After reading about the Fens and the Riverway in “Constructing Nature: The Legacy of Frederick Law Olmsted,” by Anne Whiston Spirn a couple of weeks ago for class I became very interested in the idea of these man-made wetlands and decided to delve further into this subject for my free-form article. After looking into the Fens and the Riverway I found that the Riverway is part of a system of parks called the Emerald Necklace (which was briefly mentioned in “Constructing Nature”) in Boston, Massachusetts. These parks are part of a conservation organization called the Emerald Necklace Conservancy.
In addition to the Riverway, this group of parks includes (in order from start to finish) Franklin Park, The Arnold Arboretum, Jamaica Pond, Olmsted Park, and the Back Bay Fens. The Necklace begins at the Charles River and goes to Dorchester. The entirety of this park system took eighteen years (from 1878 to 1896) to completely construct, and it takes up over a thousand acres, which is over half of Boston’s entire park system. The Back Bay Fens, Jamaica Pond, and Franklin Park are all taken care of by the City of Boston Parks and Recreation Department, while Olmsted Park and the Riverway are tended by both the City of Boston Parks and Recreation and Brookline Parks and Open Space. The Arnold Arboretum is cared for by Harvard University. All of the six parks are accessible by at least one route provided by the Massachusetts Bay Transportation Authority, which allows many people to be able to experience the beauty of the Emerald Necklace.
Franklin Park (named for Benjamin Franklin) is referred to as the “crowning jewel” in the Emerald Necklace. It has a 200 acre forest, public golf course, gaming fields, and fifteen miles of bridle and walking paths for visitors to enjoy. One of Zoo New England’s two parks (the aptly named Franklin Park Zoo) is located inside of Franklin Park, and was founded in 1912. A few other features the Franklin Park boasts are Scarborough Pond, the Wilderness (a part of the historic forests), and White Stadium.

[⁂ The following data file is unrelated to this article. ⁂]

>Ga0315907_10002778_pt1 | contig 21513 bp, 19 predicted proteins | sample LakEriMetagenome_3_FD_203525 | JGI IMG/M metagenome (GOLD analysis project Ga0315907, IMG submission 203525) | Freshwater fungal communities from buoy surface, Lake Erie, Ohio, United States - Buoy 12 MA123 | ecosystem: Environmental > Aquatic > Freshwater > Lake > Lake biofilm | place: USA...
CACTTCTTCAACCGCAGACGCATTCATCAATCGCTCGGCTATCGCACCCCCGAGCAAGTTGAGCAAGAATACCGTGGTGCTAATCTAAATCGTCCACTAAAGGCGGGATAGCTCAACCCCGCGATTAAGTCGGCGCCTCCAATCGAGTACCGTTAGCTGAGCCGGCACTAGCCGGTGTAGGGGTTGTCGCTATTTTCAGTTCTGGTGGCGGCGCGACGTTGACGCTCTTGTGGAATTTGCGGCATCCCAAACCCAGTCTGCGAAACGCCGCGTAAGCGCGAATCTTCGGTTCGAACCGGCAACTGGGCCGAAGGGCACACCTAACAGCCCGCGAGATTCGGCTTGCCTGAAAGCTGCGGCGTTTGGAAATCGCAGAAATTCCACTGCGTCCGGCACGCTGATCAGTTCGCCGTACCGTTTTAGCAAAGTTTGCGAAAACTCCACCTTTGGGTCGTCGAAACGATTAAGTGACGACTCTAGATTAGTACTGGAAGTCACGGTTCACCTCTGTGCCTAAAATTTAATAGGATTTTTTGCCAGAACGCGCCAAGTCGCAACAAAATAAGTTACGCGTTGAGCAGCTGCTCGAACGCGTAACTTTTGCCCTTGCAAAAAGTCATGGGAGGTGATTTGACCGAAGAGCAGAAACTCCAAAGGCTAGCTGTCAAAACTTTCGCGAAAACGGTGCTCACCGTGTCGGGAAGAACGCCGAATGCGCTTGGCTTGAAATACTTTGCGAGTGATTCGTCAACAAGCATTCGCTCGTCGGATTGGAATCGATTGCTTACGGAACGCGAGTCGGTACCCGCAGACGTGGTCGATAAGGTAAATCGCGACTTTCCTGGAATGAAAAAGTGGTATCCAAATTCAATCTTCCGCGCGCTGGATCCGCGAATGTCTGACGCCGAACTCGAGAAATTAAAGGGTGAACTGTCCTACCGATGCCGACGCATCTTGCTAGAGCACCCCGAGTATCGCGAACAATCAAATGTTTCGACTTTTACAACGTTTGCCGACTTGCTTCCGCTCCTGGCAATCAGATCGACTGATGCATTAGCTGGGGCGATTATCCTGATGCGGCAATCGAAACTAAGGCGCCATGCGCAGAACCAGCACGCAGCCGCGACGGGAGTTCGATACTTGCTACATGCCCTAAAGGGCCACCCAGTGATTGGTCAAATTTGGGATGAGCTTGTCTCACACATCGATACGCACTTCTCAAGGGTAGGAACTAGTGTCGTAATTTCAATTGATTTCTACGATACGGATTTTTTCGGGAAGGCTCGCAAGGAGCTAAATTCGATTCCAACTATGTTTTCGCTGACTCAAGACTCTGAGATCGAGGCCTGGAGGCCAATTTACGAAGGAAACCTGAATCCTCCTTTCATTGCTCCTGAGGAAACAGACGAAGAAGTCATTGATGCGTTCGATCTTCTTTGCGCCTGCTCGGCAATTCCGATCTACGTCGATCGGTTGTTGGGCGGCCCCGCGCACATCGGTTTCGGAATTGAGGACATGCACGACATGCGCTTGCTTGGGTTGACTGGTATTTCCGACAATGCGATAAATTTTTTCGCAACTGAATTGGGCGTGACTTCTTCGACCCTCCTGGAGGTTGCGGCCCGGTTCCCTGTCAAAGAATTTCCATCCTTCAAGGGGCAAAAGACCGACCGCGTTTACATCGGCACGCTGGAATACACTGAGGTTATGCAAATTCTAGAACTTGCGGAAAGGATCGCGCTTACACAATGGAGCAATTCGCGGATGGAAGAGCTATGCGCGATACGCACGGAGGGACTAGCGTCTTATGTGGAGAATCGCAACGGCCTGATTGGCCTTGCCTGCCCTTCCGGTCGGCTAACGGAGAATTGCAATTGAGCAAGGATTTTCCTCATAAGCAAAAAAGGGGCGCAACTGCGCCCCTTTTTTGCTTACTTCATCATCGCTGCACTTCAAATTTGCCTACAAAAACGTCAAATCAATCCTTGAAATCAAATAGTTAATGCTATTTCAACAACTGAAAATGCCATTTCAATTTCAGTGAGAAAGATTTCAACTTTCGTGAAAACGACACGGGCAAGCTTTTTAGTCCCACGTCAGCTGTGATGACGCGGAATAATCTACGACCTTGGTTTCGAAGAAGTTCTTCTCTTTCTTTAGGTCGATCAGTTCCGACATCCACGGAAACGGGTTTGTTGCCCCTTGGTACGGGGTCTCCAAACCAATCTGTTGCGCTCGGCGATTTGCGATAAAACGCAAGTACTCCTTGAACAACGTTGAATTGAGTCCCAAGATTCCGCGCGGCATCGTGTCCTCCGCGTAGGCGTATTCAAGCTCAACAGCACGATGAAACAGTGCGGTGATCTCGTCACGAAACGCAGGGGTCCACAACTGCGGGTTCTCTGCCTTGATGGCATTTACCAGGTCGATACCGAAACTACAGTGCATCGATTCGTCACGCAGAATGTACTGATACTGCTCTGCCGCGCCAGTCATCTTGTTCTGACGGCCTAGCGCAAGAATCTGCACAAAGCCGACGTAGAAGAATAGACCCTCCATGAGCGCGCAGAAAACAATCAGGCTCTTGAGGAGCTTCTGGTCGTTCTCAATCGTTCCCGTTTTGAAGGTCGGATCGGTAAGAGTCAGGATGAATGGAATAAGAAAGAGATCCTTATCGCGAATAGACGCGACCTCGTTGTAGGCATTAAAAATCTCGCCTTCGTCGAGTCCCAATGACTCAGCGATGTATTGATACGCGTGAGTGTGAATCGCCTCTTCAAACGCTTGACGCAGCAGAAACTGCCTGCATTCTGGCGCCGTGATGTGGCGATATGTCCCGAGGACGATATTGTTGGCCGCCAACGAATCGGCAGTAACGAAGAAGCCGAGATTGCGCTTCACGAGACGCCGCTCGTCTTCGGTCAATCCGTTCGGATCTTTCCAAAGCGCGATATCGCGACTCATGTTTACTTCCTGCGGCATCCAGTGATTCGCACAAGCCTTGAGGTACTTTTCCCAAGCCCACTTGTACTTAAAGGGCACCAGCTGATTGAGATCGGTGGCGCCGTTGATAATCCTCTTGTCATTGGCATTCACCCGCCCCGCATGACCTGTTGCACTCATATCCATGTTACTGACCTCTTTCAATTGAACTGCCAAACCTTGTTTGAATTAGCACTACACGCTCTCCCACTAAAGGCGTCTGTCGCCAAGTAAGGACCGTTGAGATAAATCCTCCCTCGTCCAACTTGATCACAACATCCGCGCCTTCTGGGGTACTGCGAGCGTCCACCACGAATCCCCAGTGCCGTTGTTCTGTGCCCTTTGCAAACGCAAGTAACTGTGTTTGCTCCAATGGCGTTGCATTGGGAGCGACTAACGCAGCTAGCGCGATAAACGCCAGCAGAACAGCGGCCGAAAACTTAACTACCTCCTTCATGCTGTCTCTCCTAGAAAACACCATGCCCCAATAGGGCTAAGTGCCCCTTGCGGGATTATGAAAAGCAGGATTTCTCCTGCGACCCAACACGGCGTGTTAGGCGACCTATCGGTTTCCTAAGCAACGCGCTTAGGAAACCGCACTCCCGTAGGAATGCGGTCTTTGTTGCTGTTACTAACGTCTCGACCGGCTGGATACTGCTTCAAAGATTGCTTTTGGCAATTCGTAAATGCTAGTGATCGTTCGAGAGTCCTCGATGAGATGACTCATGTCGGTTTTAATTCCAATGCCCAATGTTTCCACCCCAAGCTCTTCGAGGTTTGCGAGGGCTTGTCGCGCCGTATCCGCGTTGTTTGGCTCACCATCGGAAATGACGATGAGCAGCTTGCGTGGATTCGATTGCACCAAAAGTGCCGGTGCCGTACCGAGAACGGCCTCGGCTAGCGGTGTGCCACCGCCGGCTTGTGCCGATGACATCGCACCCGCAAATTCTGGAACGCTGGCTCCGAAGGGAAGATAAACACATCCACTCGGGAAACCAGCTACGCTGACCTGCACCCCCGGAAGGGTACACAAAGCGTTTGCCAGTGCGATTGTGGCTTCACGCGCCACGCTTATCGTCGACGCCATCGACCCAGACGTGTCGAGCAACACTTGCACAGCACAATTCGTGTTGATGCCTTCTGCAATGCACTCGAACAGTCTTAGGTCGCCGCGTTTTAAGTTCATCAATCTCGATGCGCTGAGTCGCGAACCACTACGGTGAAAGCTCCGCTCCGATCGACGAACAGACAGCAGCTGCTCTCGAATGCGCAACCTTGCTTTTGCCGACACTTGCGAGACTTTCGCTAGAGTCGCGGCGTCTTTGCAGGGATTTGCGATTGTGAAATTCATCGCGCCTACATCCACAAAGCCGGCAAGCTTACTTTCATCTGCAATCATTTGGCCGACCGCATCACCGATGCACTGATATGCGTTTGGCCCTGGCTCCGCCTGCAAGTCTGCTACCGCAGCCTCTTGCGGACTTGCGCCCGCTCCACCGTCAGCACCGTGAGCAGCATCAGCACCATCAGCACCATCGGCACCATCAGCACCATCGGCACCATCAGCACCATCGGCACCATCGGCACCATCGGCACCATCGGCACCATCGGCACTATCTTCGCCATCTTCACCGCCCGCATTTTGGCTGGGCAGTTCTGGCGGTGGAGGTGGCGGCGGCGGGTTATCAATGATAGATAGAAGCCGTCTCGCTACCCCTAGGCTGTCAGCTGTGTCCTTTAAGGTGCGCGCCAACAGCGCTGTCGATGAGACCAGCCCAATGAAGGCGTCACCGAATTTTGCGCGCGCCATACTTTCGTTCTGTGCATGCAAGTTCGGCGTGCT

The Arnold Arboretum was the first arboretum in North America. Although it is owned by the City of Boston, it has been leased out to Harvard University for a thousand years starting in 1882. Among its 265 acres it holds Peter’s Hill, which is the highest point in the Necklace. It is open every day of the year for those interested in enjoying the outdoors and scientific study.
Olmsted said that Jamaica Pond is “favoring great beauty in reflections and flickering half-lights.” He used many of the plants growing wild near the pond to make the setting more visually appealing, but apparently did not have to do much work to make the space beautiful. The one-and-a-half mile path that runs around the pond is a popular route for joggers.
The word picturesque was used by Olmsted to describe the design of Olmsted Park (formerly called Leverett Park after the large pond of the same name); Olmsted envisioned “a chain of picturesque fresh-water ponds, alternating with attractive natural groves and meads.” Olmsted’s original landscape designs have been lost over time, but renovations have begun on restoring the parks to their designer’s original vision.
The Back Bay Fens was the first park in the Emerald Necklace. This is where Olmsted created the wetlands to get rid of the waste that flooded through the land. The landscape architect Arthur Shurcliff later added ball fields and the Kelleher Rose Garden. A Victory Garden from 1941 (the oldest remaining one) is still being used today as a Community Garden. The Riverway holds the Muddy River, which was rerouted by Olmsted. Several of his original stone bridges still stand in this space.
A .pdf file of the updated map of the entire Emerald Necklace parks is located here. If you’re interested in learning more about this conservation effort (or even want to get involved with it!), check out their home page here.